Published online by Cambridge University Press: 21 April 2022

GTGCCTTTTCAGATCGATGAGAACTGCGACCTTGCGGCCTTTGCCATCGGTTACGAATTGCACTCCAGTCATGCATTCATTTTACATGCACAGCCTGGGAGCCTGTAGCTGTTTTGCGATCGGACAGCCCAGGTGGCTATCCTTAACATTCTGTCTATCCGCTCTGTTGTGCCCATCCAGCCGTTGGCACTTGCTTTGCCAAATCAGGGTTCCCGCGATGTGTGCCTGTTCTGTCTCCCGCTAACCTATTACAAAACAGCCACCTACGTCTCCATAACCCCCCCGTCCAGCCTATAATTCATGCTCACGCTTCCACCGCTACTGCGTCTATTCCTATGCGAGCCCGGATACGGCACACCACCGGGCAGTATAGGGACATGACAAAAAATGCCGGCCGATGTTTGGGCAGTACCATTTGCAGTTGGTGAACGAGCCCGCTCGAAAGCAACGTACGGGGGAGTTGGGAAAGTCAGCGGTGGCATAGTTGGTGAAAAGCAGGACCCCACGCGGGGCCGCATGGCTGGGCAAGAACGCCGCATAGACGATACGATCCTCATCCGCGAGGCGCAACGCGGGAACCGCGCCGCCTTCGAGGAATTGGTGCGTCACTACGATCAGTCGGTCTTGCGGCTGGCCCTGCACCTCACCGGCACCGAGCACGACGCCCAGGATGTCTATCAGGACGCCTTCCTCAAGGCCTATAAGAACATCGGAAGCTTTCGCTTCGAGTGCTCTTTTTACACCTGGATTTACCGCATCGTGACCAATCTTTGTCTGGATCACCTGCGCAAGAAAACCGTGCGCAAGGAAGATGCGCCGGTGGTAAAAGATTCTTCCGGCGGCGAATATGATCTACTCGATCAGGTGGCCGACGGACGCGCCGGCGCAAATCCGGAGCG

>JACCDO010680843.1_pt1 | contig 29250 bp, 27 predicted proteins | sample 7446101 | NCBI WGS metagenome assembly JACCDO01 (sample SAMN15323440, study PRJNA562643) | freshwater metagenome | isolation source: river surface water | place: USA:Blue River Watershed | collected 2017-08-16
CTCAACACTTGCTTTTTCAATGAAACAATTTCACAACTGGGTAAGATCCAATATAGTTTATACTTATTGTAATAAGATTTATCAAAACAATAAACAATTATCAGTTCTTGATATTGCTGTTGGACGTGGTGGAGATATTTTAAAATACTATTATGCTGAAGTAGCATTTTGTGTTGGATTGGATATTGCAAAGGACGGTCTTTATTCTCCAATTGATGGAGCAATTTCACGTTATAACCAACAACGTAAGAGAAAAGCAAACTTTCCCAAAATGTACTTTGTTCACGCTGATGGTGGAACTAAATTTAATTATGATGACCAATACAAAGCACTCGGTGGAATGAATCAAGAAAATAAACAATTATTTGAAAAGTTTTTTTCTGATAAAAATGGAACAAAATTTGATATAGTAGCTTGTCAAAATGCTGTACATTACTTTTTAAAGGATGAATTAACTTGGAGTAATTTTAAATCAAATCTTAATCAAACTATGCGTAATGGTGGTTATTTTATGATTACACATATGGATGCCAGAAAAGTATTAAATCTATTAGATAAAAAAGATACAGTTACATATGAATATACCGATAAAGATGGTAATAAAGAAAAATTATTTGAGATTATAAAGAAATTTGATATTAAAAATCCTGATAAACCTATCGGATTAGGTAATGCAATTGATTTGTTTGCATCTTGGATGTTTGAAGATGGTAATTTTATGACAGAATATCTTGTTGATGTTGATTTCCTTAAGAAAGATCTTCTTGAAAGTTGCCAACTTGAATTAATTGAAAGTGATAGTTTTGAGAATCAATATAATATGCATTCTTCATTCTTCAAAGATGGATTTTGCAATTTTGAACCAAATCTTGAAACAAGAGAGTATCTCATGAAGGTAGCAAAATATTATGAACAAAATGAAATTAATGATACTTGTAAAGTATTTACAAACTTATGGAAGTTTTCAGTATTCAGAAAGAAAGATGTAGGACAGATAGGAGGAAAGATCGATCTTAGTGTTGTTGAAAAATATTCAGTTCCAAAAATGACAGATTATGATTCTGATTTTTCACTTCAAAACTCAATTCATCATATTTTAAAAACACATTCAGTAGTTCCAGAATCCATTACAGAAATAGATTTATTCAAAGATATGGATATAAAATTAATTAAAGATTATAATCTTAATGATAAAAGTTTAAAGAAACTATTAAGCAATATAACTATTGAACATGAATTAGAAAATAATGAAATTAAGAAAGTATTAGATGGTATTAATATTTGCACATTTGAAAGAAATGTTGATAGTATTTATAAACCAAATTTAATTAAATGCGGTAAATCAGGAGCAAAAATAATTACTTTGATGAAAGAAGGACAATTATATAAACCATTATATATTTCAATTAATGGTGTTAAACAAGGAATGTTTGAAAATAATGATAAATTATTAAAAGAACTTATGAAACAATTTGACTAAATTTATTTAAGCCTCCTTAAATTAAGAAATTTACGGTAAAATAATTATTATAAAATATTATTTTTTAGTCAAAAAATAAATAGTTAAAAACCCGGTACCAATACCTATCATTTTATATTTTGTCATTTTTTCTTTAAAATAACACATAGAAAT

This chapter investigates the motivations of recipient governments who seek out Chinese development projects. We examine how host country leaders shape the ways that Chinese development finance is allocated across subnational jurisdictions. First, we evaluate whether China’s allocation of aid and debt within countries flows to areas with higher levels of socioeconomic need. Second, we explore whether political leaders manipulate incoming financial flows from China to advance their own political interests. We do so by examining whether and when funds from Beijing favor the home provinces of political leaders. Finally, we compare and contrast the ways in which Chinese and World Bank development projects are subnationally distributed. To do so, we assign latitude and longitude coordinates to the specific locations where China implemented its de- velopment projects. Our findings indicate that Chinese development finance does not go to the geographic areas within recipient countries where it is most needed: much of it ends up in wealthier provinces. In addition, Chinese development projects favor politically privileged jurisdictions: the home provinces of political leaders receive substantially more Chinese development finance in countries with competitive elections, and even more at election time. This is a problem from a development perspective because the average home province of a political leader is significantly wealthier than the rest of the country.